Adam Mosseri will likely have a…

Adam Mosseri will likely have a rough reception in his debut in front of lawmakers….

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Instagram boss Adam Mosseri will testify before a Senate subcommittee on Wednesday.

Angela Lang/CNET

Instagram boss Adam Mosseri is scheduled to testify before US lawmakers on Wednesday, an appearance that comes as the photo-sharing app endures intense scrutiny for its effect on the mental health of young people.

The Senate hearing, titled “Protecting Kids Online: Instagram and Reforms for Young Users,” will focus on what the company, which is owned by Meta’s Facebook, knows about the impact of its service on young people. 

Mosseri’s testimony comes at an uncomfortable moment for Instagram and other Facebook services. Frances Haugen, a former Facebook product manager turned whistleblower, leaked a trove of internal research to Congress and the US Securities and Exchange Commission before leaving the company in May. 

The documents served as the basis of a series of stories in The Wall Street Journal, including one that detailed how the social network’s own research showed Instagram to be “toxic” for teen girls, worsening body image issues and suicidal thoughts. Facebook, which recently rebranded as Meta, says that the research is being mischaracterized and that Instagram helps teens connect to family and friends. 

Senators are likely to make Mosseri, who is testifying for the first time, uncomfortable. In recent hearings, lawmakers have shown rare bipartisanship in bashing social media companies, though often for different reasons. 

When

The hearing before the Senate Subcommittee on Consumer Protection, Product Safety, and Data Security will kick off at 11:30 a.m. PT/2:30 p.m. ET on Wednesday, Dec. 8.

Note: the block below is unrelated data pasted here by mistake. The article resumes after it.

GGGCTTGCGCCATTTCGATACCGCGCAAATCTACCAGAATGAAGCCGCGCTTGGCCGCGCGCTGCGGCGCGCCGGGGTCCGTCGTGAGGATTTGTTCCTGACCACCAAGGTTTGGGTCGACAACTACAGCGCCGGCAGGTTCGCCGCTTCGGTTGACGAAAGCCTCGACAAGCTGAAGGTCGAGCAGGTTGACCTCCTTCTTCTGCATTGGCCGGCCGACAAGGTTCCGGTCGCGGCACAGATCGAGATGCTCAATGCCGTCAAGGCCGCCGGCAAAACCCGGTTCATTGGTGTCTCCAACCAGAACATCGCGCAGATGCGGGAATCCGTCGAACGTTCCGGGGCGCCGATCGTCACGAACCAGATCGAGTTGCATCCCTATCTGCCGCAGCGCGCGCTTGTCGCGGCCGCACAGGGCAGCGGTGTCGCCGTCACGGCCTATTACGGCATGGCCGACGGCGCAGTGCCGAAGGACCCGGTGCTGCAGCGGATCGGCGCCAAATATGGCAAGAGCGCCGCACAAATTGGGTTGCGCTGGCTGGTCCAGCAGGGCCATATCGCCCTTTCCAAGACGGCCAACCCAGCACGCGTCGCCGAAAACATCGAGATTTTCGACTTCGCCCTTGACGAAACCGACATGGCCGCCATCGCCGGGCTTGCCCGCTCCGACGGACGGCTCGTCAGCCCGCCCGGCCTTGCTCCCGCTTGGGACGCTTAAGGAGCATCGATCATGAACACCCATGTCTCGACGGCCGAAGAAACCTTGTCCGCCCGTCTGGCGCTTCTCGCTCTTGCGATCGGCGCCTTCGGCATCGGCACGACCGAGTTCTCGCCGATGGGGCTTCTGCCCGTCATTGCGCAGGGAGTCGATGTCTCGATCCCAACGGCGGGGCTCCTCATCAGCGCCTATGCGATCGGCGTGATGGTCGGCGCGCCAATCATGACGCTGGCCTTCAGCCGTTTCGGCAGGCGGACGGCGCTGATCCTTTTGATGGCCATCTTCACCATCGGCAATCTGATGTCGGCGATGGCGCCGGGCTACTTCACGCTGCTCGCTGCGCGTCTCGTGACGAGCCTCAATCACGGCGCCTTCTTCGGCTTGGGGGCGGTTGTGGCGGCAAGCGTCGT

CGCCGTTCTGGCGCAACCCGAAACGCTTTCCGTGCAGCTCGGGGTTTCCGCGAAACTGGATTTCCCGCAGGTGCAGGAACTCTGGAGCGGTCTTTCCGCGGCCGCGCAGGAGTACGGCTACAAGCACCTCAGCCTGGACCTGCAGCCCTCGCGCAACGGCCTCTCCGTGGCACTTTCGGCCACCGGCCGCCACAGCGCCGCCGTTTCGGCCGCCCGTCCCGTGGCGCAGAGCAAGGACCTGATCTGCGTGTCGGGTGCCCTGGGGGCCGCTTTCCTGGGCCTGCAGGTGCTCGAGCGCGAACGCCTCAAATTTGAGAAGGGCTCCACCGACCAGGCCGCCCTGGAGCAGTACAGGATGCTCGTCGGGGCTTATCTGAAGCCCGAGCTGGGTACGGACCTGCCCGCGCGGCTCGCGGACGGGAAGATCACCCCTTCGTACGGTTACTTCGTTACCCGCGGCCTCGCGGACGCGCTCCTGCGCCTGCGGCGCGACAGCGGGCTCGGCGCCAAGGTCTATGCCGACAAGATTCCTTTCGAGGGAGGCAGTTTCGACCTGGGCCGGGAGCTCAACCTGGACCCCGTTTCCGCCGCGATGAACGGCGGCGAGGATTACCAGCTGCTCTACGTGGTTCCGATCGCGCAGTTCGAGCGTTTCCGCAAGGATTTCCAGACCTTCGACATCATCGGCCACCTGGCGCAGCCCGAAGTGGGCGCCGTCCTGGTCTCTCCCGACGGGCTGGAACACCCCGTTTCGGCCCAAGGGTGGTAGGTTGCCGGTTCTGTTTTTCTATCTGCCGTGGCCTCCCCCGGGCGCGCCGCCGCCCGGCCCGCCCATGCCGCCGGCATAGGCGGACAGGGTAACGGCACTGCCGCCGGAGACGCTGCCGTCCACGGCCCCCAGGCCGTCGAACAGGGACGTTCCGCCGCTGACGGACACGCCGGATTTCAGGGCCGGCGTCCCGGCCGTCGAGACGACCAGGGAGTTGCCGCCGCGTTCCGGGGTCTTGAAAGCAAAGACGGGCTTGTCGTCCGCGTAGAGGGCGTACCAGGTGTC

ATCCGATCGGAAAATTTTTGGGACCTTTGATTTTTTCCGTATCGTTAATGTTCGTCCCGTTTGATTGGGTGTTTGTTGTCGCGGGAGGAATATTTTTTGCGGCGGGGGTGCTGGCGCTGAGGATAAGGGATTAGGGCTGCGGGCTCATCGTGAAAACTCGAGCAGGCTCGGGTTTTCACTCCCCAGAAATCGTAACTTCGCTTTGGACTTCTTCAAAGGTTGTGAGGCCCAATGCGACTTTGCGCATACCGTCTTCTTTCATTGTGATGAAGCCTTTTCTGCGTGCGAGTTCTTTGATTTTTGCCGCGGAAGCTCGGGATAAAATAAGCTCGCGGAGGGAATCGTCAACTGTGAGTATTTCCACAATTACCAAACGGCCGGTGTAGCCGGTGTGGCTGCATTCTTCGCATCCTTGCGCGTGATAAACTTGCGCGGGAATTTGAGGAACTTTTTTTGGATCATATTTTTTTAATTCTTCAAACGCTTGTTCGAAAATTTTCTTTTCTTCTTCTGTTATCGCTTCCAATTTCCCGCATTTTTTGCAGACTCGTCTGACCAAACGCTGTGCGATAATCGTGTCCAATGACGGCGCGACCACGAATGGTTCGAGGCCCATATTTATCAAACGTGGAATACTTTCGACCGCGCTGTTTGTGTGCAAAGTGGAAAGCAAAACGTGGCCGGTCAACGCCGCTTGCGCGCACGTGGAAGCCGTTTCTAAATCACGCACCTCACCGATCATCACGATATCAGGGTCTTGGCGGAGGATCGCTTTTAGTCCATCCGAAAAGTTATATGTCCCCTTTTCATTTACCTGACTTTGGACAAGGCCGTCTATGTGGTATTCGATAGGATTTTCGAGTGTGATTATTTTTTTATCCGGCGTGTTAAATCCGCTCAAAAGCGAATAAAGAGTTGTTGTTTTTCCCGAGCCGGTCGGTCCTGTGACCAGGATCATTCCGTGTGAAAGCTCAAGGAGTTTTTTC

Where

The hearing will be streamed on the subcommittee’s website and CNET’s YouTube channel.

What to expect

Mosseri will likely repeat Facebook’s talking points and tell senators that the company’s research, which Haugen captured in photos of an internal chat tool, are being taken out of context. He’ll also likely say that Instagram and Facebook conduct research on a range of topics in order to get a better sense of how people use its services.

He’ll almost assuredly point to new Instagram tools, including a feature that reminds people to take a break from the platform, to demonstrate that the company is serious about the mental health of its users. He’ll probably note that Instagram voluntarily pushed pause on Instagram Kids, a service the company was developing specifically for young users.

Like other social media executives who have spoken to Congress, Mosseri will likely point out that he’s a parent himself to give his testimony personal resonance.

None of that will likely mollify lawmakers, who have become increasingly combative with tech executives. Keep an eye on Sens. Richard Blumenthal and Ed Markey, both Democrats, and Republican Marsha Blackburn to hold Mosseri’s feet to the fire.

“After bombshell reports about Instagram’s toxic impacts, we want to hear straight from the company’s leadership why it uses powerful algorithms that push poisonous content to children driving them down rabbit holes to dark places, and what it will do to make its platform safer,” Blumenthal said in a statement ahead of the hearing.

In September, Antigone Davis, who runs Facebook’s global safety operations, appeared before the same subcommittee. The Senate panel also held a hearing in October about online child safety with executives from Snapchat, TikTok and Google-owned YouTube. In November, a group of state attorneys general said it’s investigating whether Meta violated state consumer protection laws by promoting Instagram to children and teens despite knowing of the service’s harms. 

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